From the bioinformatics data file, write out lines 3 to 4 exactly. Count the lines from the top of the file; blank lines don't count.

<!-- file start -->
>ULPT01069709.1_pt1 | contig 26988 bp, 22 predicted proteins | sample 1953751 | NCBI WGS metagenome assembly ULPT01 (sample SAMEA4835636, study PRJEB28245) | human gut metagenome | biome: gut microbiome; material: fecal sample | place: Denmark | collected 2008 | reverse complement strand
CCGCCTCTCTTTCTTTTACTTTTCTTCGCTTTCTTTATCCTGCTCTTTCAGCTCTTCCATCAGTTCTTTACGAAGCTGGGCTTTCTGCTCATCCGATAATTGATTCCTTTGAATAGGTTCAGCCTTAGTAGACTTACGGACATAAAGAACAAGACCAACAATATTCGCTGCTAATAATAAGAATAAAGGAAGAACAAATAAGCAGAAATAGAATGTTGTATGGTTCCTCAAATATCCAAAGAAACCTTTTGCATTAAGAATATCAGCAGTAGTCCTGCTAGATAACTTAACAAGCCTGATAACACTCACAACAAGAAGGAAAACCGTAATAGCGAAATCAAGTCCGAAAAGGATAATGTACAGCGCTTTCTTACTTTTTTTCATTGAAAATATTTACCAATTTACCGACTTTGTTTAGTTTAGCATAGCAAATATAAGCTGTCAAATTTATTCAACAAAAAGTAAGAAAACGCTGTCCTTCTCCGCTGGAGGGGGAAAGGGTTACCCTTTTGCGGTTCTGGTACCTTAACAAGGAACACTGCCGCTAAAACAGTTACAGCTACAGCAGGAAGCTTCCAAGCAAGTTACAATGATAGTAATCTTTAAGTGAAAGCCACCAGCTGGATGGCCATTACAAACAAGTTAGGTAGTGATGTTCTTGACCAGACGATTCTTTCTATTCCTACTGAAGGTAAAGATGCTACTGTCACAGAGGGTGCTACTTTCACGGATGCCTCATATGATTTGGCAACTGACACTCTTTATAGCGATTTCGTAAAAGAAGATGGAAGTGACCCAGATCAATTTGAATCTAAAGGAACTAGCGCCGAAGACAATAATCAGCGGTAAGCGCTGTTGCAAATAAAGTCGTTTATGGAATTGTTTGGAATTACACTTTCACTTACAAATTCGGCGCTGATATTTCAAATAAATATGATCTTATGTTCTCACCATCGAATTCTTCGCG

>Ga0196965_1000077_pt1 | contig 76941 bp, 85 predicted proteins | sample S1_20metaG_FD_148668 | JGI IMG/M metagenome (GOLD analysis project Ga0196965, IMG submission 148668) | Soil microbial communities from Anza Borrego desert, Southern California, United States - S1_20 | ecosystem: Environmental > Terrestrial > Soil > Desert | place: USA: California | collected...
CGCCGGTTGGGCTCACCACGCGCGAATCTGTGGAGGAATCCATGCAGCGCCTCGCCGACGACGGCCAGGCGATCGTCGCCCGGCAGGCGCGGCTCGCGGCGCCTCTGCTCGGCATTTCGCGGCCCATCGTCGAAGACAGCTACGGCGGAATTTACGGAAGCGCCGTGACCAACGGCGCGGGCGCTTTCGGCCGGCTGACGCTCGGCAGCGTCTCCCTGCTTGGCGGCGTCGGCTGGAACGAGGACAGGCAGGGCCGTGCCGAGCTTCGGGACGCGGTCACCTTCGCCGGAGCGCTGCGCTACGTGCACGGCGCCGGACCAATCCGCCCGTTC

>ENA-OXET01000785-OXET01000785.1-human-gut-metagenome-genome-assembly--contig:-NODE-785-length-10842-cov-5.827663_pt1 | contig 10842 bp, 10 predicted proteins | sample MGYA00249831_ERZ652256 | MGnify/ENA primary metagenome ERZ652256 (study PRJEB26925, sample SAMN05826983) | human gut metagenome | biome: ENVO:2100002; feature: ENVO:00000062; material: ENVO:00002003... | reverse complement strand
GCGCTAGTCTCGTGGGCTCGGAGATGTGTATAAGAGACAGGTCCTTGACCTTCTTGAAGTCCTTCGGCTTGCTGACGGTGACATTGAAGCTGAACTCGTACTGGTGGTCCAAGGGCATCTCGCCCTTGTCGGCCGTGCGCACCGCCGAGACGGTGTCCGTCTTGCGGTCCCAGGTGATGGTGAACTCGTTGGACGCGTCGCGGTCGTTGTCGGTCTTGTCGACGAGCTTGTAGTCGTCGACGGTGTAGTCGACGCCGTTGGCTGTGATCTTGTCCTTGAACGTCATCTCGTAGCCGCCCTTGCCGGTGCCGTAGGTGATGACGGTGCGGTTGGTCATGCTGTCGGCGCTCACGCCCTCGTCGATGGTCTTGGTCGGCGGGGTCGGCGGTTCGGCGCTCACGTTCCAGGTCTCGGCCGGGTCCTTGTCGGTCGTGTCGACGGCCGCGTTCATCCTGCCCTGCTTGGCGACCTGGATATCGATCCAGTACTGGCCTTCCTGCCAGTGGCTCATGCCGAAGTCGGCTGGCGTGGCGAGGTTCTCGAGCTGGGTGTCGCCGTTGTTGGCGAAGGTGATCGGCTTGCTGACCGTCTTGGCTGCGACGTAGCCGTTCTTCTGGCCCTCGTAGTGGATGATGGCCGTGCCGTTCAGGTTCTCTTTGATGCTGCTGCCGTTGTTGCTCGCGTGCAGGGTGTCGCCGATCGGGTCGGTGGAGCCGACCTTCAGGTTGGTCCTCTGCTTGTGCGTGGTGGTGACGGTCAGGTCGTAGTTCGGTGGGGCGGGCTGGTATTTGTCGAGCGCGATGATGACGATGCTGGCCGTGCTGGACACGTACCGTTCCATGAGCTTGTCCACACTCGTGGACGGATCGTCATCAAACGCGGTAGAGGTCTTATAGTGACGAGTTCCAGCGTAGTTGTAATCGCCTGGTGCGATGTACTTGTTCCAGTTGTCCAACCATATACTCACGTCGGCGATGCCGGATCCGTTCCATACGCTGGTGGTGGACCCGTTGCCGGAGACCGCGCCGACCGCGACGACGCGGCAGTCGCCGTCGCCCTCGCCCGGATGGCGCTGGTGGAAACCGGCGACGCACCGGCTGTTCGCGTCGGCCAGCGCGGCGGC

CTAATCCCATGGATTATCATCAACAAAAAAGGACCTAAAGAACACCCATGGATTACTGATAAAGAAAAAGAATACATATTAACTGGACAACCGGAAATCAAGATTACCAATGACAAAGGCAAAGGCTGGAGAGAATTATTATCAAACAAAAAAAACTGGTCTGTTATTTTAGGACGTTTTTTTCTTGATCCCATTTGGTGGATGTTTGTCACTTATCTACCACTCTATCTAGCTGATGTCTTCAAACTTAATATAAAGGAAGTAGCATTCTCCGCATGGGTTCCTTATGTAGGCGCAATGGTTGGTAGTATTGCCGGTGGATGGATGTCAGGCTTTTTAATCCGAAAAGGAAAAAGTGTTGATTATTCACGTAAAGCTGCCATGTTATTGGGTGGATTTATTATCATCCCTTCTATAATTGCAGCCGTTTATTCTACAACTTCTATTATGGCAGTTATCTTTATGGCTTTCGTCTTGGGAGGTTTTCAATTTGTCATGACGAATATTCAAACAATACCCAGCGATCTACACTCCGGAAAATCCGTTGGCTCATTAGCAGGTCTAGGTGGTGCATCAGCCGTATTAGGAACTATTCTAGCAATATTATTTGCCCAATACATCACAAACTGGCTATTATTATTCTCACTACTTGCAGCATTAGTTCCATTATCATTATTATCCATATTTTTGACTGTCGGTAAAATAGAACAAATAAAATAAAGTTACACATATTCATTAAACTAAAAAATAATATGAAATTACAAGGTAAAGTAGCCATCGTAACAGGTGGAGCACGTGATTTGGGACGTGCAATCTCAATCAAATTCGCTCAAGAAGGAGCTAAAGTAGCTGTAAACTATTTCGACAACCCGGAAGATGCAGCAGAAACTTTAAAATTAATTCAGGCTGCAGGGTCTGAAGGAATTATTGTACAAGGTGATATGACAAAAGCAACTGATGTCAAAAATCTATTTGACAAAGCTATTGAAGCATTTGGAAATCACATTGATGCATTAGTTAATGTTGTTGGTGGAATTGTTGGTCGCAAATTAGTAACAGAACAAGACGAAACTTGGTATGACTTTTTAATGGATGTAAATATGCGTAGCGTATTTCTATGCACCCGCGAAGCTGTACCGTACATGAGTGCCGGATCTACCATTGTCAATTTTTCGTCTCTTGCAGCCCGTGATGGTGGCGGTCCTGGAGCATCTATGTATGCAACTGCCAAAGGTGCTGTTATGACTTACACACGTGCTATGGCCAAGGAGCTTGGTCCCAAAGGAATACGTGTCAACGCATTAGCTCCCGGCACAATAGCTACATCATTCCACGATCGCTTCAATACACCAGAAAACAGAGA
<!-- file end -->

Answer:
>Ga0196965_1000077_pt1 | contig 76941 bp, 85 predicted proteins | sample S1_20metaG_FD_148668 | JGI IMG/M metagenome (GOLD analysis project Ga0196965, IMG submission 148668) | Soil microbial communities from Anza Borrego desert, Southern California, United States - S1_20 | ecosystem: Environmental > Terrestrial > Soil > Desert | place: USA: California | collected...
CGCCGGTTGGGCTCACCACGCGCGAATCTGTGGAGGAATCCATGCAGCGCCTCGCCGACGACGGCCAGGCGATCGTCGCCCGGCAGGCGCGGCTCGCGGCGCCTCTGCTCGGCATTTCGCGGCCCATCGTCGAAGACAGCTACGGCGGAATTTACGGAAGCGCCGTGACCAACGGCGCGGGCGCTTTCGGCCGGCTGACGCTCGGCAGCGTCTCCCTGCTTGGCGGCGTCGGCTGGAACGAGGACAGGCAGGGCCGTGCCGAGCTTCGGGACGCGGTCACCTTCGCCGGAGCGCTGCGCTACGTGCACGGCGCCGGACCAATCCGCCCGTTC